Ideally, what information would be used to calculate margin taxes?

If you keep in mind that you are broadly subject to capital gains taxes when you trade margin, it is easier to understand your taxable events. To better understand how these rules could apply to margin trading, it makes sense to think about how to pay taxes if you are a trader separately from as if you are a lender.

Margin trading results in capital gains and losses to be reported on Form 8949

For margin traders on Binance, Kraken or another platform, the cryptocurrency gains or losses from the leveraged transactions should be reported on IRS Form 8949. 

In a simplified example, if User A buys 10 Binance Coins (BNB) using two times leverage and the price of BNB increases, the capital gains are taxable when the position is exchanged for another cryptocurrency or for fiat currency. If User A trades the 20 BNB for bitcoin (BTC), the 20 BNB is taxed at the U.S. dollar value at the time of the transaction. 

The example trades above are problematic because the user had only bought 10 BNB and is now selling 20 BNB. In other words, the trader is now short BNB. This is one of the biggest complexities with margin trading. Eventually, the user will close the position by buying back BNB. 

The gain or loss on the BNB should be the difference between the sale and subsequent re-purchase of the same cryptocurrency. The gain or loss will need to be calculated the same way (but separately on the BTC that was bought and eventually sold). The borrowing expense also needs to be accounted for in the tax calculations. 

Interest earned from margin lending is more similar to IRS tax treatment of as ordinary income reported on Form 1040

For cryptocurrency holders lending to margin trading platforms like Bitfinex in exchange for interest, the interest earned needs to be reported as income. If that interest is paid out as cryptocurrency then that income becomes the cost basis when it is sold.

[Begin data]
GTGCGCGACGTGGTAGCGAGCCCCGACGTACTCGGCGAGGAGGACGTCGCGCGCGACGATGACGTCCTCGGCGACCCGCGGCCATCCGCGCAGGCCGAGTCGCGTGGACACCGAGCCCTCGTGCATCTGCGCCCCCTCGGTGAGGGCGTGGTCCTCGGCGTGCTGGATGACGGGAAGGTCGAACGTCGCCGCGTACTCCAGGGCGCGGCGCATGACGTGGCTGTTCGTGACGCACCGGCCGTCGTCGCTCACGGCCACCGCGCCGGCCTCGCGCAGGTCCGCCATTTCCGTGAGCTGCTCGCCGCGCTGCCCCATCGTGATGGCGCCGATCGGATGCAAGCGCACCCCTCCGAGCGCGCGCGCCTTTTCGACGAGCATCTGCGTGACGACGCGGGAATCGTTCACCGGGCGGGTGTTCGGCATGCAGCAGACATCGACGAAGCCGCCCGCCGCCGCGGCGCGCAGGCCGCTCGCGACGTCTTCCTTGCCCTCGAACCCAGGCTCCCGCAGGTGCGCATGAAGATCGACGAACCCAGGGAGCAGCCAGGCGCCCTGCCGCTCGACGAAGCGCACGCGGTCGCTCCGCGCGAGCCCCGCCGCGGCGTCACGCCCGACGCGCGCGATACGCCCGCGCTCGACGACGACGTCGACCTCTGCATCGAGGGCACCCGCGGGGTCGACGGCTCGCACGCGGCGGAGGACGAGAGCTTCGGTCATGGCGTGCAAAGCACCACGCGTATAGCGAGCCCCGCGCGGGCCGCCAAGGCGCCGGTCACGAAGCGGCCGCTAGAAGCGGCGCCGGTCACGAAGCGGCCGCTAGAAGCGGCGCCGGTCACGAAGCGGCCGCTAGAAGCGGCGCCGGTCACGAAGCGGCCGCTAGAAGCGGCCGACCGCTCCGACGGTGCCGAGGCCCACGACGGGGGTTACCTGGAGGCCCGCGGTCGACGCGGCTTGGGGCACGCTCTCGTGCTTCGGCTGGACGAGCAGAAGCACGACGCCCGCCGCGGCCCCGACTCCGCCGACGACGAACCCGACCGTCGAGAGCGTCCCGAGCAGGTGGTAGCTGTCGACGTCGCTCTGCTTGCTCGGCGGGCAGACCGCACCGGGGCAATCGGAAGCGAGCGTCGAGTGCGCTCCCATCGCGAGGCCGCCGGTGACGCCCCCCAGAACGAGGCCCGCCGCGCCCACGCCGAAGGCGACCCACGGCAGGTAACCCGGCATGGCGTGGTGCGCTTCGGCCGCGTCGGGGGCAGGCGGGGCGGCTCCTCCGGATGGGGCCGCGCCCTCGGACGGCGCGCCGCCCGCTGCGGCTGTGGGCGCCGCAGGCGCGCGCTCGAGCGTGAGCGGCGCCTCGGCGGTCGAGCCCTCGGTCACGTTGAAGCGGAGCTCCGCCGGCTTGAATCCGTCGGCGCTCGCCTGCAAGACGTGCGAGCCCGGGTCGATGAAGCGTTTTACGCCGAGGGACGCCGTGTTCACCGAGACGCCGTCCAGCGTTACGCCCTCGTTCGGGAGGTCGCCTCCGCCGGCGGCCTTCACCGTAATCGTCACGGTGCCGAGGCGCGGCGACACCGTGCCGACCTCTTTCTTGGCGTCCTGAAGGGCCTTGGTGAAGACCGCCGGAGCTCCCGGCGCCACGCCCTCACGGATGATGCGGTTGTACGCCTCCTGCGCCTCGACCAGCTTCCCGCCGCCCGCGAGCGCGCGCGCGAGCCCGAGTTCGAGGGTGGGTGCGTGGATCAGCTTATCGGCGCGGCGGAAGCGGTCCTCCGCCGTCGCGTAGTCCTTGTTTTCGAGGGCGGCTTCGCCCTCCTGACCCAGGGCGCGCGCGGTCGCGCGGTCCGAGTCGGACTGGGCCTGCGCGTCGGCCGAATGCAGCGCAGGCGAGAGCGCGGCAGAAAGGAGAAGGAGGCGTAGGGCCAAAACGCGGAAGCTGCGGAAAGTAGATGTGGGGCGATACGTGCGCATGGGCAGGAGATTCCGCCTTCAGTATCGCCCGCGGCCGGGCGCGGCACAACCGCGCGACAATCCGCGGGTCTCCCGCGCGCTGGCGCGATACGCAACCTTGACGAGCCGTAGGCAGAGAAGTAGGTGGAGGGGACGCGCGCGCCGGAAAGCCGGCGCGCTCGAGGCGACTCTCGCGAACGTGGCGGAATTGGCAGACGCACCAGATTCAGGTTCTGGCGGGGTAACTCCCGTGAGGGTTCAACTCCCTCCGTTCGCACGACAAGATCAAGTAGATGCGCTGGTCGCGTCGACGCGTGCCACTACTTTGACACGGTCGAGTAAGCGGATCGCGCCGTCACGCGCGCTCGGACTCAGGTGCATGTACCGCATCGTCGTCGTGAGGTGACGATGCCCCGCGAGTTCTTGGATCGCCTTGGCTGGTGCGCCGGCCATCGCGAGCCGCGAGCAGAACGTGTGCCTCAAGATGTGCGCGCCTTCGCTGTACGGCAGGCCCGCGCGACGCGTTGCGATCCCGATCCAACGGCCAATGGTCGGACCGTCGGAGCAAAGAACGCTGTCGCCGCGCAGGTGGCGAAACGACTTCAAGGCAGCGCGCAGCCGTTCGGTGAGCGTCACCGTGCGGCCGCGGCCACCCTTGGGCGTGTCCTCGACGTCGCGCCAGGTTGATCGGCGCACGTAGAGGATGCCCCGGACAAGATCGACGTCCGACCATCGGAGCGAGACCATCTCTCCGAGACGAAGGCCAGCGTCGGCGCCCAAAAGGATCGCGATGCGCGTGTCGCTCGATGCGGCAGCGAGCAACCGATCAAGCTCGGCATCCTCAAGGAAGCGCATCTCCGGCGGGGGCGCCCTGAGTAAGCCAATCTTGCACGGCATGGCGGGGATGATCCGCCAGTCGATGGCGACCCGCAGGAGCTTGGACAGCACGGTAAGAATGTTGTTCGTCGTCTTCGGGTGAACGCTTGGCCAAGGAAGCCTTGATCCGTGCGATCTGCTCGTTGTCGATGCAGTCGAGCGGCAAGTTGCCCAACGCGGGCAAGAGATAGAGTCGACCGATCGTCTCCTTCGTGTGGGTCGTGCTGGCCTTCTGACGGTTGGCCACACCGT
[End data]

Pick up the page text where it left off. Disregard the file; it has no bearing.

Consider the tax implications of the following example: If User A lends 10 lots of BNB or 100 BNB total, they earn BNB × 10 in interest, or 0.57534 BNB. The 0.57534 BNB earned is taxable income. When it is exchanged for another cryptocurrency or for fiat currency, the gain or loss will be calculated as the difference between the sale proceeds and this taxable income. 

If User A trades the 0.57534 BNB for BTC, the 0.57534 BNB is taxed at the U.S. dollar value at the time of the transaction. If User A holds the 0.57534 BNB interest without trading it for another cryptocurrency or for fiat the entire tax year before selling it, any gain would be taxed at the preferable long-term capital gain rate.

Where can I go if I need more help with cryptocurrency taxes on margin trades?

If you are trading on margin, you most likely are an advanced day trader or investment fund with an extensive trade volume. If you are not already using crypto tax software, it would likely make your tax reporting much easier. With software, your information is automatically organized, and the program automatically generates your aggregate capital gains and losses.

For more complex tax situations, crypto CPAs and accounting experts would also provide you with guidance on tax laws, best practices and support if you are audited. Although the IRS has not explicitly given guidance on margin trading, their Q&As are consistent about tax rates on crypto assets.